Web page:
The heights they cleared at the Marion Relays ranked first and third highest in Division I at that point in the season, and Ware found out the next day he had become the No. 1 Division I high jumper in Ohio. 

"It felt great because at first I was eighth in the state and like 353rd in the United States," said Ware. "I cleared 6-8 at the meet and next morning when I wake up, it showed that I ranked first in Findlay [rankings], Northwest Ohio [rankings], Division I [rankings], state of Ohio [rankings] and 35th in the United States."

Ware and Upchurch both have their sights set on clearing higher than 6-8 before the season ends.

"I'm looking to get to 6-8 or 6-10," said Upchurch. "I really feel that's reachable for me and Ware both."

"I'll say before state, I'll end up getting 7 feet," said Ware confidently.

"We have a couple weeks of track left. Their goal is to get to state and try to win. I tell them, 'If you wanna clear 6-10, set your sight to 7 feet. So that way, if you fall short, hopefully you fall past 6-10,'" said Shine, chuckling.

This is nothing new. Shine knows it and is fully aware. Ware knows it and so does Upchurch. Shine has been coaching Ware for three years and Upchurch for about 4-5 years. He's seen it routinely.

This persistent battle where they duke it out for the No. 1 spot at meets has been ongoing. A mano a mano contest between teammates. Right down to the very end.

"Oh, they were like that last year, too," said Shine. "They're capable of beating each other on any given day."

"I would say it's pretty competitive," said Upchurch, who was the AAU district and regional champion in the high jump last summer and qualified for the AAU National Championships in Texas. "We're used to being the last two in most of the meets we jump in. We always look at each other and say, 'Hey, let's go do this, let's have fun and let's go compete.' If one clears it, most likely the other one does it next."

"Well, ever since junior year with Amil, it's always been us two," said Ware. "We've tied in some meets. We've shared first place before. Sometimes, I've come second and he's come first. As far as the competitiveness, I feel like we've moved up a notch this year. We push each other."

That was certainly on display during the 2021 season. 

Ware was the Ohio Cardinal Conference champion, with Upchurch coming in second. Upchurch was the Division I district champion and qualified for the state meet, where Ware placed second.

Even though they're chasing the same prize on the track, the adage "iron sharpens iron" factors in fully. Both guys not only put out their best effort but help each other in the process.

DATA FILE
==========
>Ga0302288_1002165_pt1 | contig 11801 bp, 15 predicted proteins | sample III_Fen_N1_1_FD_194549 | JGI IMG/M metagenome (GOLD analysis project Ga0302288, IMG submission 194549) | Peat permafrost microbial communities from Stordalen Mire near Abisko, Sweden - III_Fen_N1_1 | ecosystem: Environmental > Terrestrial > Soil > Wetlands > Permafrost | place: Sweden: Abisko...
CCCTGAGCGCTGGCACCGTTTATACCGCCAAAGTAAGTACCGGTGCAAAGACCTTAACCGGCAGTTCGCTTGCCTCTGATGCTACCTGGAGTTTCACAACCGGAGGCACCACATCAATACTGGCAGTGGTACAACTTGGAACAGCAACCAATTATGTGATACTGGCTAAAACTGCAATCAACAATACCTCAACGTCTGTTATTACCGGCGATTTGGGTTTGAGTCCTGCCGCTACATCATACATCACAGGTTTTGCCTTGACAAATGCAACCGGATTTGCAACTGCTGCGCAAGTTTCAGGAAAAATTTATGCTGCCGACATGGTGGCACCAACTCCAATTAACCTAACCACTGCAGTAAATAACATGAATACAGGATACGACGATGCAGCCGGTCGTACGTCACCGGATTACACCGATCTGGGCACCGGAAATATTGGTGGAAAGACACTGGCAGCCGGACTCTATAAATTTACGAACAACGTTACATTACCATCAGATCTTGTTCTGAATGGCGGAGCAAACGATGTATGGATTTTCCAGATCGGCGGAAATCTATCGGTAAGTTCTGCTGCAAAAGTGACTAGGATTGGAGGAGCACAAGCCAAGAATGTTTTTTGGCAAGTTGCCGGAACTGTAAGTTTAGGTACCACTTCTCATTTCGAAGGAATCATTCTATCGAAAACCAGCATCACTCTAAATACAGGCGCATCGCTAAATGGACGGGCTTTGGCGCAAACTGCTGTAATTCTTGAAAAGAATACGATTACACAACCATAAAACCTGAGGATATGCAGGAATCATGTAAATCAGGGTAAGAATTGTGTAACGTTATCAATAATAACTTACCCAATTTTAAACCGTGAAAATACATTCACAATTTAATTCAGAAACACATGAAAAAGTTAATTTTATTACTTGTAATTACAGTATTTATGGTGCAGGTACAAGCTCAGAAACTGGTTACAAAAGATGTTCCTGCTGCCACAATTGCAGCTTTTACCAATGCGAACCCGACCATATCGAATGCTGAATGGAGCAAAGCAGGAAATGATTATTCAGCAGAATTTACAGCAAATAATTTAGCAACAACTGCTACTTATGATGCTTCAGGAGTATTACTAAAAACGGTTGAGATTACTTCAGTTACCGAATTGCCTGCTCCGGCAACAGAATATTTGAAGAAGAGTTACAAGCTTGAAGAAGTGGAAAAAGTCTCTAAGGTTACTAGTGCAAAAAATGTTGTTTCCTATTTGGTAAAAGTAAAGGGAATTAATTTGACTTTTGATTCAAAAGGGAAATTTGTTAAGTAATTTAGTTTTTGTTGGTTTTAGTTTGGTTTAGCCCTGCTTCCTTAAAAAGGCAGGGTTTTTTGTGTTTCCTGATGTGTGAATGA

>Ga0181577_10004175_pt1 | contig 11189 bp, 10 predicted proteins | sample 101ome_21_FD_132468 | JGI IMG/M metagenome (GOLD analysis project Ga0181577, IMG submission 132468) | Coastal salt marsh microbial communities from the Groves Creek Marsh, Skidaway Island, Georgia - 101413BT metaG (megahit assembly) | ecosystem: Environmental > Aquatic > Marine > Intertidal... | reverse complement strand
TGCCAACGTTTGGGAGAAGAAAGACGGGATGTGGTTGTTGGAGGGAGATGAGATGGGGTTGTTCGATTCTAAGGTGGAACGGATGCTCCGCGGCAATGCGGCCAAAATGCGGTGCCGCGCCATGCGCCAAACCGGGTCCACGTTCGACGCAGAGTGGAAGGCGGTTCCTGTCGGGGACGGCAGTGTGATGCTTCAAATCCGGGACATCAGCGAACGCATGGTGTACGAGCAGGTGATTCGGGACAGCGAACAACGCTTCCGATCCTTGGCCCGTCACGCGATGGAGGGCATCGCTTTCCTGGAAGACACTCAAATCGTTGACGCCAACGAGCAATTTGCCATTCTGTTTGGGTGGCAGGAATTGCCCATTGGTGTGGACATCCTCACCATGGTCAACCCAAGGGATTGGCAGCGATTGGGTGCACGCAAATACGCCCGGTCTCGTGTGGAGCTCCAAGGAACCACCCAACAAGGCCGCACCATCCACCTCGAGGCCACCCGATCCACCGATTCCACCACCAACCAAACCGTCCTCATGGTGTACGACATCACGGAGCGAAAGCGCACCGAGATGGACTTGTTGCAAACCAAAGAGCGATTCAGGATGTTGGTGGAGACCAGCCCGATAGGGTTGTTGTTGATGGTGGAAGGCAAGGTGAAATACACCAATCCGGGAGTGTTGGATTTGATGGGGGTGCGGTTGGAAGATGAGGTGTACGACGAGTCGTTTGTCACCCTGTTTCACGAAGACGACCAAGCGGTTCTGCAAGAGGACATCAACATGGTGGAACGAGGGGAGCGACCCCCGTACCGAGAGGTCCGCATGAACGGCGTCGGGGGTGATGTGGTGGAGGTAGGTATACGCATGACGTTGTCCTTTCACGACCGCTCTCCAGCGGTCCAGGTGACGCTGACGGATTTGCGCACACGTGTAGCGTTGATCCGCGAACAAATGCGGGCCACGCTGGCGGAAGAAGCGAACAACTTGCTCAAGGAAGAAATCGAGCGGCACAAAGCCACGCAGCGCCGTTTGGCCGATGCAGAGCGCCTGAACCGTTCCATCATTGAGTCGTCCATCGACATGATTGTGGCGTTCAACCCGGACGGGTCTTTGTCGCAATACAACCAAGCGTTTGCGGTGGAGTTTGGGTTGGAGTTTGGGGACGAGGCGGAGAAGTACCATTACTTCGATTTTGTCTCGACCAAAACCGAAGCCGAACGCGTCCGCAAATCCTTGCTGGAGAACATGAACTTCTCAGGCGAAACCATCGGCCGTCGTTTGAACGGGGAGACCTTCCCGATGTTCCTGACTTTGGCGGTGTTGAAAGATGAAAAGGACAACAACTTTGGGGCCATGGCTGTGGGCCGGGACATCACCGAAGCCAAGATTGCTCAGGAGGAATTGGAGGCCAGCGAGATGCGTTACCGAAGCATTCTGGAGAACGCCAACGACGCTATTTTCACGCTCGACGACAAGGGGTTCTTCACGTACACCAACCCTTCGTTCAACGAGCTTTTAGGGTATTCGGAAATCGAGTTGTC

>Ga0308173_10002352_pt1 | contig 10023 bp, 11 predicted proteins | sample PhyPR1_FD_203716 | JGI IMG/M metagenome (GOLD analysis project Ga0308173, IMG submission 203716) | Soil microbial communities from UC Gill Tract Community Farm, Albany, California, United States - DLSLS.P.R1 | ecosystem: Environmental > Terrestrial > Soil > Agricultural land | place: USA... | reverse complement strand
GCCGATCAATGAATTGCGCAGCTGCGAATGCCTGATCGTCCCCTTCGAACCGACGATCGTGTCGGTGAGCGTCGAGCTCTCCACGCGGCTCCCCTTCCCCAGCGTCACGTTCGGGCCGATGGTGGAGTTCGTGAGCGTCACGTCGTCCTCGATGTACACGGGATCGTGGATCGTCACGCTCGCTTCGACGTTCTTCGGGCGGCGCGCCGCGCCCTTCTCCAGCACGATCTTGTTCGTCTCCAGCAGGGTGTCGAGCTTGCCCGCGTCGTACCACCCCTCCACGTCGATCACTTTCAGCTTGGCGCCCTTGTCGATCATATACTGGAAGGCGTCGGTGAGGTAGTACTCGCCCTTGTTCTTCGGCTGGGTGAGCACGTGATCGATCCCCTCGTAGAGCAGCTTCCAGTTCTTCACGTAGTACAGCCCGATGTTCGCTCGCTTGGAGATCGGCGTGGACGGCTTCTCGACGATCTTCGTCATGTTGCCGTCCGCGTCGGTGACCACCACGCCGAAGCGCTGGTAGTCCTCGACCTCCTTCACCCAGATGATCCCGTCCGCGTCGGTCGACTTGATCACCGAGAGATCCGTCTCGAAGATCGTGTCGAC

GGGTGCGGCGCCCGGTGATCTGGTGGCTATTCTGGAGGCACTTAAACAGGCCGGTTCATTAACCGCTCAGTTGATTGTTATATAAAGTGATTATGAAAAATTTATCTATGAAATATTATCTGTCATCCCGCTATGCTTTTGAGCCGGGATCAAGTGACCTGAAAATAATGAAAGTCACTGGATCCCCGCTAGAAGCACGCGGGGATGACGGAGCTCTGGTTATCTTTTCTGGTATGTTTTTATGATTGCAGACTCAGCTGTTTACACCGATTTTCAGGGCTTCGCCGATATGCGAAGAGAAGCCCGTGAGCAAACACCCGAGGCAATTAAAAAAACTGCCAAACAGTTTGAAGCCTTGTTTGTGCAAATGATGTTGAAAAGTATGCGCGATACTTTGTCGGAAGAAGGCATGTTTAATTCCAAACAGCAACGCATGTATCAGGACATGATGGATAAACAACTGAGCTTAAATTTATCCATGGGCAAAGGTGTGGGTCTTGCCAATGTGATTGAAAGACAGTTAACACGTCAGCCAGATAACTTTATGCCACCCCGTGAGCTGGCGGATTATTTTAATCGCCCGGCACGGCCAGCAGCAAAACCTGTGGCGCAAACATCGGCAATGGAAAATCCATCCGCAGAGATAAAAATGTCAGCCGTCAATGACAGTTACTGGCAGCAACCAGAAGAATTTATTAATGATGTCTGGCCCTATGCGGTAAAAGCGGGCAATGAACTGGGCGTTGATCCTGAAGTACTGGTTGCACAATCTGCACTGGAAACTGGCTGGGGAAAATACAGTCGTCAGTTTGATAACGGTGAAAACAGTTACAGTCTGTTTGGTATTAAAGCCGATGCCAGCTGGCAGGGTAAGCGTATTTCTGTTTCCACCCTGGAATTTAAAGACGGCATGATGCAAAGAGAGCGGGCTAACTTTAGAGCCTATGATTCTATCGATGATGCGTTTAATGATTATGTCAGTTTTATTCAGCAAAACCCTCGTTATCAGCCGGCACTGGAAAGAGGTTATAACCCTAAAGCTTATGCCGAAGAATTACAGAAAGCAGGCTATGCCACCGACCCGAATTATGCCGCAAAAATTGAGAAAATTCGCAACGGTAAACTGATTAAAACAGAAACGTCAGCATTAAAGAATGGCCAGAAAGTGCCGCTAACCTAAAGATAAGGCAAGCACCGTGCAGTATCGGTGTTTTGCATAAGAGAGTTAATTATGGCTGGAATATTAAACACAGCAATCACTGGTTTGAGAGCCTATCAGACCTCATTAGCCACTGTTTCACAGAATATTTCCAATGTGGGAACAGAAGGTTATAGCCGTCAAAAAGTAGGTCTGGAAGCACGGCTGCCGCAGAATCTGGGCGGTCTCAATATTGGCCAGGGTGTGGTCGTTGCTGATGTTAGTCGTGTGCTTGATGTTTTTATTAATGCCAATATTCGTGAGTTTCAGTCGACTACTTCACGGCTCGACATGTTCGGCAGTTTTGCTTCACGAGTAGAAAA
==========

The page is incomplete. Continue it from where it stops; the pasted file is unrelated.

"There's no anger towards each other when we're competing," said Ware. "If I clear 6-6 and he misses 6-6, I'll watch his videos and tell him what he needs to do. He tells me right off the bat what I need to do and I'll tell him. So, it's really friendly but it can also get competitive at times."

"Very competitive but friendly," said Shine. "They don't envy one another."

Asked if each of them take certain qualities from one another and incorporate it in their jumps, both said yes.

"Yeah. I've done more strength stuff, which is one of his specialties in why he is a very explosive jumper," said Upchurch, who says his favorite high jumper is Mutaz Essa Barshim, the 2020 Summer Olympic Games gold medalist. "He's been working more on form, which I was better at. We've both been working on each other's weaknesses and improving in those spots. I think that's helped us both."

"Yes, Amil has a real good approach when popping off his foot," said Ware, who said he also looks up to Barshim and texts frequently with Oklahoma freshman Kason O'Riley, the 2021 Nike Outdoor Nationals high jump champion, and Auburn senior Dontavious Hill, a two-time U.S. Track & Field and Cross Country Coaches Association All-American in the event. "Instead of taking two hard steps like I do, Amil just runs and pops off. I'm learning day-by-day on how to do that. He has a real good approach when doing that."

So who's the best between the two?

"Man, I don't even wanna get into that," said a smiling Upchurch. "Honestly, both of us are really talented, both wanna go far and whatever height we clear, that's what will determine that."

A little hesitant, Ware replied, "As of right now, on form, him. But as far as just getting up over that bar, it's me."

Both are two of the best high jumpers in Ohio. Both visualize themselves making state. Both expect to be on the podium at the state meet. Yet when it's all said and done, they're each aiming to complete the difficult task of clearing that 6-10 bar.

"I want the personal record of clearing over 6-10," said Upchurch.

"The biggest accomplishment for me right now, that I know I can get, is clearing 7-0," said Ware.

"They're both capable of clearing 6-10 between now and the state meet," said Shine. "I just stress to them to stay humble, stay focus, and good things will follow you cause there's so much distraction with the attention you get. If they stay in their zone, they'll be OK."